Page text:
Oregon Gov. Kate Brown provided more details on Friday about how the state will lift mask mandates, social distancing and other restrictions meant to slow the spread of COVID-19 once 70% of adult residents have received at least one vaccine dose.
That could happen soon.
As of June 3, 66.2% of adults had received at least one vaccine dose. The state says 127,308 more people need to be vaccinated to reach the target.
Oregon health providers have administered an average of 20,109 COVID-19 doses per day over the past week. If that rate continues, restrictions could be lifted by the end of next week.
At that point, Brown said, Oregon’s county-based system of business and social restrictions will be eliminated. That includes mask, physical distancing and capacity limit rules.
The state will not require masks in most settings. It will follow federal guidance requiring masks in airports, public transit, and health care settings.
Because the same mask and social distancing rules will apply to vaccinated and unvaccinated people, employers and businesses no longer will have to verify people’s vaccination status to allow them to go maskless.
The Oregon Occupational Safety and Health Administration will update workplace rules to reflect the changes.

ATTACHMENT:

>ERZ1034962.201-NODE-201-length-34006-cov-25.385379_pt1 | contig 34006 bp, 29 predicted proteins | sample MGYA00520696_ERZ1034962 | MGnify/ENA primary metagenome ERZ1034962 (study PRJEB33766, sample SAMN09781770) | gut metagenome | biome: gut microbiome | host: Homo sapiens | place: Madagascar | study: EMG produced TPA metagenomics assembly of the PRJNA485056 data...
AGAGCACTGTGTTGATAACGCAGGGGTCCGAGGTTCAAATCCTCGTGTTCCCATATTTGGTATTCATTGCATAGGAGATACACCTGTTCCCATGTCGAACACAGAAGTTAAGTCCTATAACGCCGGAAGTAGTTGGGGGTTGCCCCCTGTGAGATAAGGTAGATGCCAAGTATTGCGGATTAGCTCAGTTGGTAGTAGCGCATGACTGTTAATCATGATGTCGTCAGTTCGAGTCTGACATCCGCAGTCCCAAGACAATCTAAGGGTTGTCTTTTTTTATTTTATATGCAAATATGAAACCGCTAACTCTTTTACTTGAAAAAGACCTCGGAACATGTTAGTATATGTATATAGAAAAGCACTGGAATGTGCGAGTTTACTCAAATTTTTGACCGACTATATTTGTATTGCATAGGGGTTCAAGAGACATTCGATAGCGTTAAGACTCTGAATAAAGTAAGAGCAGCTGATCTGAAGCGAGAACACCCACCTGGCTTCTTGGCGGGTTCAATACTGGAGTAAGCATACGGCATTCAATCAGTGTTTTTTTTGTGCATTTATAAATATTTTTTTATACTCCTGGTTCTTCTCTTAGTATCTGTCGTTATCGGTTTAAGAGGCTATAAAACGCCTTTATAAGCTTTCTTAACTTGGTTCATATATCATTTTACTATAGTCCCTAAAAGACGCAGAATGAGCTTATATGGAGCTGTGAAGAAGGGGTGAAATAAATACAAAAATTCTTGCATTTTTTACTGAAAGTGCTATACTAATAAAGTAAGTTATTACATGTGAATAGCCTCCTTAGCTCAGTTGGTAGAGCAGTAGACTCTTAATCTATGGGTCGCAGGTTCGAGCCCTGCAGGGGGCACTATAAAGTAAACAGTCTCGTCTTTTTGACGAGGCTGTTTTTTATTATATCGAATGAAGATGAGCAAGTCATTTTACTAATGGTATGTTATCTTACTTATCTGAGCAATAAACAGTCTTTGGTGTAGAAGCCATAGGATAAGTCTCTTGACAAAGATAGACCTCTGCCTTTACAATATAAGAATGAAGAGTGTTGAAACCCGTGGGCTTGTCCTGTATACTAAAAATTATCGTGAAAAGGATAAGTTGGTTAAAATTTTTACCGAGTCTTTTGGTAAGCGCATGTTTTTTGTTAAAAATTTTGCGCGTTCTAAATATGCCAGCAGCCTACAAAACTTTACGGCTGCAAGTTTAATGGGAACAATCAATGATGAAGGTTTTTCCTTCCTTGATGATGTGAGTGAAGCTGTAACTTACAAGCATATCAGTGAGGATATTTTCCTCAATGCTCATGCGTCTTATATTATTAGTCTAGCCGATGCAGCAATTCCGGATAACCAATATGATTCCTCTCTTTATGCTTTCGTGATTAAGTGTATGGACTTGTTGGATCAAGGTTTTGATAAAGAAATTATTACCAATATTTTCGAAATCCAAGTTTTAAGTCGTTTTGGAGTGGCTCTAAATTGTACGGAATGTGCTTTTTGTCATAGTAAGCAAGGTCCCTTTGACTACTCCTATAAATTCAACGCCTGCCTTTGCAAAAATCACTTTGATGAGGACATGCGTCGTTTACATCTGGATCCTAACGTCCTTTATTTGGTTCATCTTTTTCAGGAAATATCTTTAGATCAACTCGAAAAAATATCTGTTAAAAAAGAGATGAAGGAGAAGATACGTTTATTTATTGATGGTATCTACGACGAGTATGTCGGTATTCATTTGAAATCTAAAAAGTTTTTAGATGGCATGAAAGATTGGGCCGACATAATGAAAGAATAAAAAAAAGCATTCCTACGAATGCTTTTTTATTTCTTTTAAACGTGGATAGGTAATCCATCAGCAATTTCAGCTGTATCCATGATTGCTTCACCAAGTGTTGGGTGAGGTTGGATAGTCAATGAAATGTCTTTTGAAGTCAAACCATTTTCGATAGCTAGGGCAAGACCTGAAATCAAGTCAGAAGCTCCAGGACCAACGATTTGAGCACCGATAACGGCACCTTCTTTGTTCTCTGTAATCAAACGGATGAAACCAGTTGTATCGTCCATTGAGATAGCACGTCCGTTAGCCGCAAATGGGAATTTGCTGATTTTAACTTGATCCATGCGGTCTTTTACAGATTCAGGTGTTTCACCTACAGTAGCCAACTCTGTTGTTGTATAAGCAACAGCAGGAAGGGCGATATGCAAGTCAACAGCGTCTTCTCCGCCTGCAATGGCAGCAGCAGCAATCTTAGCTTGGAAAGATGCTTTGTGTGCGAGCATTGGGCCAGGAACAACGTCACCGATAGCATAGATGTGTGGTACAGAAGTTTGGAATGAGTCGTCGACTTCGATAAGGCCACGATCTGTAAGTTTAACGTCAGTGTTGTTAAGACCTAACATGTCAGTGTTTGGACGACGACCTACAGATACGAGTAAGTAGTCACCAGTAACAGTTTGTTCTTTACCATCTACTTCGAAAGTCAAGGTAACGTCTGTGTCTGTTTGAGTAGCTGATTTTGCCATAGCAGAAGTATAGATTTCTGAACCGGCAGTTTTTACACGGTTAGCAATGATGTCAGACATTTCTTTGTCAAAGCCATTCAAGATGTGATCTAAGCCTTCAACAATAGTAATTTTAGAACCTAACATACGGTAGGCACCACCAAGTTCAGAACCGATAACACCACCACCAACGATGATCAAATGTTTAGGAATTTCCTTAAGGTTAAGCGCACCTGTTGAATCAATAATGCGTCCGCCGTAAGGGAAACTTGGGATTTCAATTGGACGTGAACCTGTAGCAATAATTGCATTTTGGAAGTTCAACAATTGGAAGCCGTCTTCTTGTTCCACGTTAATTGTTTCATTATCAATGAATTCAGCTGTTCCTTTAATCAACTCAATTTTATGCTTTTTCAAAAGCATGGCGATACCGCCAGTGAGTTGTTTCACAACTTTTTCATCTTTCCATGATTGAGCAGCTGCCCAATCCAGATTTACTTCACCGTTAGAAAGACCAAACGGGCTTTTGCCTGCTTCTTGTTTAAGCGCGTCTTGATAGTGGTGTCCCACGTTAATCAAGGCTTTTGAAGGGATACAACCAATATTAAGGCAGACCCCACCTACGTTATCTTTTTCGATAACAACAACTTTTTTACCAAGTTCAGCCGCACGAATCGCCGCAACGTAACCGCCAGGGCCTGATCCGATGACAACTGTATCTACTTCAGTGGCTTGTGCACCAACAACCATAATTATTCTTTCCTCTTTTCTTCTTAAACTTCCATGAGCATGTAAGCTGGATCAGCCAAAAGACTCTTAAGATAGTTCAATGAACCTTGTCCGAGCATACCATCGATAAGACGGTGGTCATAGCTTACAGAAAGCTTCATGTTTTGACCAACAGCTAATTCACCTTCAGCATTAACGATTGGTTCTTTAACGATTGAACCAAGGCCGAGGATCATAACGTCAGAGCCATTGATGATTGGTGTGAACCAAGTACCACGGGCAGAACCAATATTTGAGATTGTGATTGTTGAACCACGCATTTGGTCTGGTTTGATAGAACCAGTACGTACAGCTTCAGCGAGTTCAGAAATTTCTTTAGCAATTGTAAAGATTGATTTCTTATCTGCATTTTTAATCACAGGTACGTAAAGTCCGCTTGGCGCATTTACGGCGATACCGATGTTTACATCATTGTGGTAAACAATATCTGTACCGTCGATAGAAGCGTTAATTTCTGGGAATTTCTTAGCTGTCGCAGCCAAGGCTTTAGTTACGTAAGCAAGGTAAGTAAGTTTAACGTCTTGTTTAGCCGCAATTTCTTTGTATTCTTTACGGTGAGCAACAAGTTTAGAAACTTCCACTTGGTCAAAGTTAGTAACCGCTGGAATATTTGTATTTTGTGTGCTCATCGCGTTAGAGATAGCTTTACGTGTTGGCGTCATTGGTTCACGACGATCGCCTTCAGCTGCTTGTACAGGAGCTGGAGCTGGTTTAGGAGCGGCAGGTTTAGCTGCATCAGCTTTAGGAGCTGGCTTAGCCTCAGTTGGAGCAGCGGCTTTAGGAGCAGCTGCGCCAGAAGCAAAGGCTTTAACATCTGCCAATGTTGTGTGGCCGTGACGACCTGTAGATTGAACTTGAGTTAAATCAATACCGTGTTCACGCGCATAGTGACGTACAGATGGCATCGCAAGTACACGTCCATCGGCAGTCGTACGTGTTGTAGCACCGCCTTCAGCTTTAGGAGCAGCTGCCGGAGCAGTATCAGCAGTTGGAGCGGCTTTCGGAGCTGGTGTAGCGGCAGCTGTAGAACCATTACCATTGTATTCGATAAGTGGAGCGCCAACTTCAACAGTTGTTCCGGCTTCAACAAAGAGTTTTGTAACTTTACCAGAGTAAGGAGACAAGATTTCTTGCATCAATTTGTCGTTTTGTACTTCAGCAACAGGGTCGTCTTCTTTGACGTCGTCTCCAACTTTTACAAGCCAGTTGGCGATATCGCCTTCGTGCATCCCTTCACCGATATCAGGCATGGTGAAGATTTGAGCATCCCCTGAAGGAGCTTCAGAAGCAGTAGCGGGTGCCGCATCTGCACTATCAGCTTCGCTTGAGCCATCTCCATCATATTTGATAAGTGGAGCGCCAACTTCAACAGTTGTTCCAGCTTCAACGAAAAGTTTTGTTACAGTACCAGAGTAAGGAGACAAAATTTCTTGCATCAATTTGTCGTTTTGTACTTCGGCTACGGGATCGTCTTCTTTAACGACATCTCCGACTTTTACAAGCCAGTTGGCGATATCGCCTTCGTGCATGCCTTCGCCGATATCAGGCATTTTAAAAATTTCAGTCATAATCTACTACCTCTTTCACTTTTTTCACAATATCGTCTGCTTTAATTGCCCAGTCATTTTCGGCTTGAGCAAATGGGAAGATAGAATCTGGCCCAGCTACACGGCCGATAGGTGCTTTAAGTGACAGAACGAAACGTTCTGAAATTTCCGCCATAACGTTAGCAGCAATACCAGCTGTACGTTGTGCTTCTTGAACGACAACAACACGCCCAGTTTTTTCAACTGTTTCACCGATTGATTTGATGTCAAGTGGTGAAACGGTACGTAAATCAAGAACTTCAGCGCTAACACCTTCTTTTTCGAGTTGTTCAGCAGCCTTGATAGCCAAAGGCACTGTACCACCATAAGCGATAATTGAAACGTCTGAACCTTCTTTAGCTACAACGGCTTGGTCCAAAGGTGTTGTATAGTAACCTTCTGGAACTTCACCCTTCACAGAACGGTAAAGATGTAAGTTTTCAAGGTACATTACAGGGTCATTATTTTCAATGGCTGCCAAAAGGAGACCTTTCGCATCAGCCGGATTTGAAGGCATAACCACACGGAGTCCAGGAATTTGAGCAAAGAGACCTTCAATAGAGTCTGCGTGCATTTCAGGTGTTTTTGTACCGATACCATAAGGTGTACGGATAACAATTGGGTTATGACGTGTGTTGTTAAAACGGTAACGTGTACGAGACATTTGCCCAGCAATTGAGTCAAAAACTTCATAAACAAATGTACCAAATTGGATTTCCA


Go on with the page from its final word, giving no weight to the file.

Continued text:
The state still is recommending that unvaccinated residents continue to wear masks and distance.
“For those of you who are vaccinated, you’ve helped us reach this point, and you are protected from this virus,” Brown said. “However, there are still Oregonians who need to take extra precautions to feel and stay safe.”
Some health and safety measures will remain in place for schools and child care, because children younger than 12 are not eligible to be vaccinated.
- A normal school year will resume in the fall, with students attending school full-time, five days per week. Workplace standards, including indoor mask requirements for unvaccinated employees, will remain in place for schools and child care settings.
- Some health and safety standards for child care providers and youth programs will remain in place.
- Individual colleges and universities will make decisions about health and safety protocols for the coming year.
Oregon also will shift responsibility for responding to the COVID-19 pandemic from the state to local public health agencies once Brown’s vaccination target is met.
The state still will devote statewide resources to pandemic response and recovery, Brown said.
The Oregon Health Authority will continue to monitor the global pandemic and provide assistance and resources to local public health agencies and health care providers as needed. And it will work with local public health partners on continuing vaccination efforts, pandemic response and recovery.
Tracy Loew is a reporter at the Statesman Journal. She can be reached at firstname.lastname@example.org, 503-399-6779 or on Twitter at @Tracy_Loew.
This article originally appeared on Salem Statesman Journal: Oregon’s economy could fully reopen by the end of next week